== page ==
It’s been years since I played the piano, but the lessons were worth it, if only because they taught me this.

When I was learning to telemark (ski), our instructor refered to this as muscle memory. It gets to a point where you don’t have to think about certain things.

Sort of like typing.

If you think about it, ouaodfyudjkl’,e.

What I just learned from fetus’ post:

[indent]:eek: [sup]Timothy O’Leary lives on.[/sup][/indent]

I do see the contradiction.

I should clarify that, yes, most of it was that you have to experience nitrous to understand it. Also, I still don’t know entirely what to make of having experienced all those different peoples’ lives. I don’t fully comprehend all of those lives and what happened in them…but I feel like I really experienced them. I know the whole thing doesn’t make a lot of sense…but I don’t know what to tell you (or myself, really); drugs don’t necessarily make sense, at least to people who haven’t taken them.

The things I learned from my salvia experience are filed in a seperate category from the things I learned from nitrous. The things I learned from nitrous were about the truthfulness inherent in “you don’t really know what I mean until you’ve seen/experienced/done it” (not necessarily in a drug context, although I have had revelations regarding that) and the fallacy inherent in “no, really, I know what you mean” as a response to that, and how I always think I’ve seen everything…until I see the next thing. Every time I do nitrous, I understand that there’s no way to really explain my experience with it, but that people will think “I understand that” anyway, and there’s no way to really get them to understand that they don’t really know. Then I realize something about that whole process that I’ve never seen before. I guess this doesn’t make much sense either. Like I said, it’s impossible to explain, but I can tell you that it’s incredibly profound. Like peeling away layers of something that stands between me and true understanding of the universe: every time I peel away a layer, I understand more, and deeper. And every time I do nitrous, I go through the entire process and then peel away one more layer than I’ve ever peeled away before. It’s kind of like this:

Trip 1: Peel away Layer 1.
Trip 2: Peel away Layer 1, then Layer 2.
Trip 3: Peel away Layer 1 and Layer 2, and then Layer 3.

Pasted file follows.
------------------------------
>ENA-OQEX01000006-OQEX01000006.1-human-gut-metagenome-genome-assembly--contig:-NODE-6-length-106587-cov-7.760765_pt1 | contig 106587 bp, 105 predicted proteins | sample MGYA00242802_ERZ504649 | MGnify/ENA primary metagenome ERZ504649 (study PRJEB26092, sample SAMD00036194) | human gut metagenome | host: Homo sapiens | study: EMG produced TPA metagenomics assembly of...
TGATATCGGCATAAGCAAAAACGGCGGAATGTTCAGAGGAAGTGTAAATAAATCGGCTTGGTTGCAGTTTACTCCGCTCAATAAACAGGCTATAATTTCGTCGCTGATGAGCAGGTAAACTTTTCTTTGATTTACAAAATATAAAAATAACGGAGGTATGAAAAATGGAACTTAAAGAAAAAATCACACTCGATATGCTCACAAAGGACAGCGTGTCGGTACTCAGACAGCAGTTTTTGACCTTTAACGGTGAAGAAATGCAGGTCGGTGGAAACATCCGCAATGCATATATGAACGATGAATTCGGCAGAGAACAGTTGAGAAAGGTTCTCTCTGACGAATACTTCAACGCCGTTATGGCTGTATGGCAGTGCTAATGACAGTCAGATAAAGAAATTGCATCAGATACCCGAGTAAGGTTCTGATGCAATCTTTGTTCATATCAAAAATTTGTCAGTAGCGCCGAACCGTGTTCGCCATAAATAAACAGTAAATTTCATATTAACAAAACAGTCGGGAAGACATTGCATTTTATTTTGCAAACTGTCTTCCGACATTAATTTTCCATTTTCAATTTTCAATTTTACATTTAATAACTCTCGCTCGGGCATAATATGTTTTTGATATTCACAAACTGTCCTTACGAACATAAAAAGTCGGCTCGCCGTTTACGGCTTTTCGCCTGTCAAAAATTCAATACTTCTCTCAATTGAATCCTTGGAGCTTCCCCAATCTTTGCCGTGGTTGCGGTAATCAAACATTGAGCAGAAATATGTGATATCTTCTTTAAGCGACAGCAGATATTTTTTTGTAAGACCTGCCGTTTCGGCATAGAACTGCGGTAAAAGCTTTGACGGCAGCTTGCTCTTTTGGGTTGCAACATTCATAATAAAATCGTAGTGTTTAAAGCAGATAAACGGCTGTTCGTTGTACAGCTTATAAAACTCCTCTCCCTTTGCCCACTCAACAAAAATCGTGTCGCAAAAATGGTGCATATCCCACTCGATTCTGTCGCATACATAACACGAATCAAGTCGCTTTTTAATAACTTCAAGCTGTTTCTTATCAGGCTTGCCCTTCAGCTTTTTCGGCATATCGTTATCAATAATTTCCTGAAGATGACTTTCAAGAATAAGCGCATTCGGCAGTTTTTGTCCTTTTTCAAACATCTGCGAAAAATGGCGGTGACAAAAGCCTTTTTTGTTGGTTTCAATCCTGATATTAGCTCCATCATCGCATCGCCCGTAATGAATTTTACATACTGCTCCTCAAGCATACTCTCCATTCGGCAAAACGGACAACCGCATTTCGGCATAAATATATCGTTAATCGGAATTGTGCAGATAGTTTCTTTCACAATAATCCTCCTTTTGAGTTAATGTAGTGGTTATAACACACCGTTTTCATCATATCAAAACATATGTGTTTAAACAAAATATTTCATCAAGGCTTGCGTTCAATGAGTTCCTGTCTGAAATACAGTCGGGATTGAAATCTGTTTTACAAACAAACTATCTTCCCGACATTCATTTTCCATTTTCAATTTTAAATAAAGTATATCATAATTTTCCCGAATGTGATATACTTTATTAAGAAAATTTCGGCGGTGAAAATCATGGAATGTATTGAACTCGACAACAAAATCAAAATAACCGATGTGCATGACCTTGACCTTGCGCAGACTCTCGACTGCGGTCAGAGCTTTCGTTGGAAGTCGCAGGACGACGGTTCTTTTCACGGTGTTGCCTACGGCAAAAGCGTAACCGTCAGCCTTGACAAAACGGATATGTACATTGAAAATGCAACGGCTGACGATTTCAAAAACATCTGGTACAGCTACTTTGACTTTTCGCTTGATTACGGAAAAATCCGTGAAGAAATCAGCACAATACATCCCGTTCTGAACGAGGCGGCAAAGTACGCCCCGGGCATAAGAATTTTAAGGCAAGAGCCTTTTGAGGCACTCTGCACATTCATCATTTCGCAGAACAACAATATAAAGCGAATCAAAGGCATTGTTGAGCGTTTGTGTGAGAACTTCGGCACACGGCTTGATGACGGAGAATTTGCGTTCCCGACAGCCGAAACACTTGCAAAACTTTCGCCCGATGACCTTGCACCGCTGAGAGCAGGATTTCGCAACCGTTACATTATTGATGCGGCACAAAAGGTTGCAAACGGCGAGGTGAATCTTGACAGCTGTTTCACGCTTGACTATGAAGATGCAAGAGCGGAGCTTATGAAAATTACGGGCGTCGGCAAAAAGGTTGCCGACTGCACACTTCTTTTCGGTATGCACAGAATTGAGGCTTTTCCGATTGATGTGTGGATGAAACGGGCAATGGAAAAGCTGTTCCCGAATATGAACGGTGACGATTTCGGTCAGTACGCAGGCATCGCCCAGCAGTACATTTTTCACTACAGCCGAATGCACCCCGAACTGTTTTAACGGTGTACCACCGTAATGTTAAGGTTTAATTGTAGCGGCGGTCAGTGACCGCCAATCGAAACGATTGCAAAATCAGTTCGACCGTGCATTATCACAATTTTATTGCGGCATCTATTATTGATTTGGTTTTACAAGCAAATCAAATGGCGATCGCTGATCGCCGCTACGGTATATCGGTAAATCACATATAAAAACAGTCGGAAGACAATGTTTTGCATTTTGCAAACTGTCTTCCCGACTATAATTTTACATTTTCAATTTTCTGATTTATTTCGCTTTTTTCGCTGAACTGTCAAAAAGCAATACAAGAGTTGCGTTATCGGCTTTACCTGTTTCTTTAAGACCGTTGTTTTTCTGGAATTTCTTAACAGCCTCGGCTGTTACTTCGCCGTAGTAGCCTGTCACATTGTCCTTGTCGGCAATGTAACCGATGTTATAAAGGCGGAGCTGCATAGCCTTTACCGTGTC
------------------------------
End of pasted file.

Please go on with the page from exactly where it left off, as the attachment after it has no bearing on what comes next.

And so on, ad nauseam. (sp) I’ve never peeled the very last layer away, and I don’t think I ever will. Reaching the end isn’t the point, really. The point is that, every time I trip on nitrous, I understand something I never would have had the power to see otherwise, and then I understand all of my other nitrous trips in a new and more meaningful context. Again, it’s not something that can be fully explained. I think this is the best I can do–it’s better than I’ve ever been able to describe nitrous before, actually.

I’m not sure what to make of this. Am I now the Timothy Leary of the SDMB or something? That’s a little cool and a little scary at the same time, I guess. Even I can’t really take Leary seriously, although in a way I get what his ‘message’ was just because I’ve learned things from altered states of consciousness (although, as I’m not Mr. Leary and I haven’t even done LSD (nor do I plan to, any time soon anyway) I’m aware that I can’t really understand it fully).

I should note that anybody who seriously advocates the use of drugs (and here I include ‘legitimate’ medical uses) as a way to save the world or save our souls, scares me.

Good post, thanks for the input.

When I was 10 or so, I went hiking down a fast-flowing stream with a camp group. I was wearing a bracelet my father had made and given me. It was a strip of flexible metal (bent to fit the wrist) wrapped with that plastic lacing stuff in a checkerboard pattern with my initials. I loved that bracelet. Nonetheless, I decided to see if it would float. It didn’t, and it was swept away by the current before I could retrieve it.

LESSON: Think before acting. Don’t gamble what you don’t want to lose. Losing that bracelet has probably kept me from doing a lot of stupid things in the subsequent years.